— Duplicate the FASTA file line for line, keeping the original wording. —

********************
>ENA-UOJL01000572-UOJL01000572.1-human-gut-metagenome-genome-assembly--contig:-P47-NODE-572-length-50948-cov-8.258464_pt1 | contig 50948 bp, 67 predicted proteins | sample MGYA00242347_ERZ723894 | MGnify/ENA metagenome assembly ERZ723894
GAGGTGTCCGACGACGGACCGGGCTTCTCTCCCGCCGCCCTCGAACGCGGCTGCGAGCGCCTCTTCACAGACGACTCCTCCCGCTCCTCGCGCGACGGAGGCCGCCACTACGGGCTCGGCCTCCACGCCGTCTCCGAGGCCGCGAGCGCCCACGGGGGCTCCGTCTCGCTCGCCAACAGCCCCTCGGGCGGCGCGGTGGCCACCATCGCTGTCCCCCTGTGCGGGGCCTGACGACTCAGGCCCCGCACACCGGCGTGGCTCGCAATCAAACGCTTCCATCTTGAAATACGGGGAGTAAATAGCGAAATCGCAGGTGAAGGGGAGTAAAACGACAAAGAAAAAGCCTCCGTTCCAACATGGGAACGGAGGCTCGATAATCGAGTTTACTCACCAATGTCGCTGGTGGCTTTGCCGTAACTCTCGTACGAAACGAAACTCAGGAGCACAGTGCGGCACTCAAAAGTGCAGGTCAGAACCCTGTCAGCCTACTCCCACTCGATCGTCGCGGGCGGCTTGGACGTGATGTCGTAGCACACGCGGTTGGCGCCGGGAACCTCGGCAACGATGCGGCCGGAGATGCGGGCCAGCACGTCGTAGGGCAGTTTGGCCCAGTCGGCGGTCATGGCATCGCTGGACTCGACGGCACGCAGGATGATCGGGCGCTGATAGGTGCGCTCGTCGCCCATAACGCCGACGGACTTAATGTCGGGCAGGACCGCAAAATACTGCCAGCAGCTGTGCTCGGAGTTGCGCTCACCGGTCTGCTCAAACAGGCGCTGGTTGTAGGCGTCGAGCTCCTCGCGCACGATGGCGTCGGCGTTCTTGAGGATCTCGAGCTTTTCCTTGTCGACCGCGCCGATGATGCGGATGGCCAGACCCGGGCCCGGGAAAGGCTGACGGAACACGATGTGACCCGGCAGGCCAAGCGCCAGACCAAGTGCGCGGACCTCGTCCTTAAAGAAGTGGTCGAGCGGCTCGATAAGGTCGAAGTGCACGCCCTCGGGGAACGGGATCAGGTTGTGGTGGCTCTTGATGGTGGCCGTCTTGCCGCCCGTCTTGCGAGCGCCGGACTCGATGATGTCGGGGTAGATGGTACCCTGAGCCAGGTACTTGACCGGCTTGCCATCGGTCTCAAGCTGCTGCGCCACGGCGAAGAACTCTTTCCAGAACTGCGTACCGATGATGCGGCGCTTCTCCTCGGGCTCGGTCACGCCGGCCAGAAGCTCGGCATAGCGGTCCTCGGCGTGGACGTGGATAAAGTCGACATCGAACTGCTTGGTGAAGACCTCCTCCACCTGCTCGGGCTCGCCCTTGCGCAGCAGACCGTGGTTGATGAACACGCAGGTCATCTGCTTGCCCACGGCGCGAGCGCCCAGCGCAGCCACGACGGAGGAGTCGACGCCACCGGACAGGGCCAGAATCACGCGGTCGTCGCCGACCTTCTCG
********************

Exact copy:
>ENA-UOJL01000572-UOJL01000572.1-human-gut-metagenome-genome-assembly--contig:-P47-NODE-572-length-50948-cov-8.258464_pt1 | contig 50948 bp, 67 predicted proteins | sample MGYA00242347_ERZ723894 | MGnify/ENA metagenome assembly ERZ723894
GAGGTGTCCGACGACGGACCGGGCTTCTCTCCCGCCGCCCTCGAACGCGGCTGCGAGCGCCTCTTCACAGACGACTCCTCCCGCTCCTCGCGCGACGGAGGCCGCCACTACGGGCTCGGCCTCCACGCCGTCTCCGAGGCCGCGAGCGCCCACGGGGGCTCCGTCTCGCTCGCCAACAGCCCCTCGGGCGGCGCGGTGGCCACCATCGCTGTCCCCCTGTGCGGGGCCTGACGACTCAGGCCCCGCACACCGGCGTGGCTCGCAATCAAACGCTTCCATCTTGAAATACGGGGAGTAAATAGCGAAATCGCAGGTGAAGGGGAGTAAAACGACAAAGAAAAAGCCTCCGTTCCAACATGGGAACGGAGGCTCGATAATCGAGTTTACTCACCAATGTCGCTGGTGGCTTTGCCGTAACTCTCGTACGAAACGAAACTCAGGAGCACAGTGCGGCACTCAAAAGTGCAGGTCAGAACCCTGTCAGCCTACTCCCACTCGATCGTCGCGGGCGGCTTGGACGTGATGTCGTAGCACACGCGGTTGGCGCCGGGAACCTCGGCAACGATGCGGCCGGAGATGCGGGCCAGCACGTCGTAGGGCAGTTTGGCCCAGTCGGCGGTCATGGCATCGCTGGACTCGACGGCACGCAGGATGATCGGGCGCTGATAGGTGCGCTCGTCGCCCATAACGCCGACGGACTTAATGTCGGGCAGGACCGCAAAATACTGCCAGCAGCTGTGCTCGGAGTTGCGCTCACCGGTCTGCTCAAACAGGCGCTGGTTGTAGGCGTCGAGCTCCTCGCGCACGATGGCGTCGGCGTTCTTGAGGATCTCGAGCTTTTCCTTGTCGACCGCGCCGATGATGCGGATGGCCAGACCCGGGCCCGGGAAAGGCTGACGGAACACGATGTGACCCGGCAGGCCAAGCGCCAGACCAAGTGCGCGGACCTCGTCCTTAAAGAAGTGGTCGAGCGGCTCGATAAGGTCGAAGTGCACGCCCTCGGGGAACGGGATCAGGTTGTGGTGGCTCTTGATGGTGGCCGTCTTGCCGCCCGTCTTGCGAGCGCCGGACTCGATGATGTCGGGGTAGATGGTACCCTGAGCCAGGTACTTGACCGGCTTGCCATCGGTCTCAAGCTGCTGCGCCACGGCGAAGAACTCTTTCCAGAACTGCGTACCGATGATGCGGCGCTTCTCCTCGGGCTCGGTCACGCCGGCCAGAAGCTCGGCATAGCGGTCCTCGGCGTGGACGTGGATAAAGTCGACATCGAACTGCTTGGTGAAGACCTCCTCCACCTGCTCGGGCTCGCCCTTGCGCAGCAGACCGTGGTTGATGAACACGCAGGTCATCTGCTTGCCCACGGCGCGAGCGCCCAGCGCAGCCACGACGGAGGAGTCGACGCCACCGGACAGGGCCAGAATCACGCGGTCGTCGCCGACCTTCTCG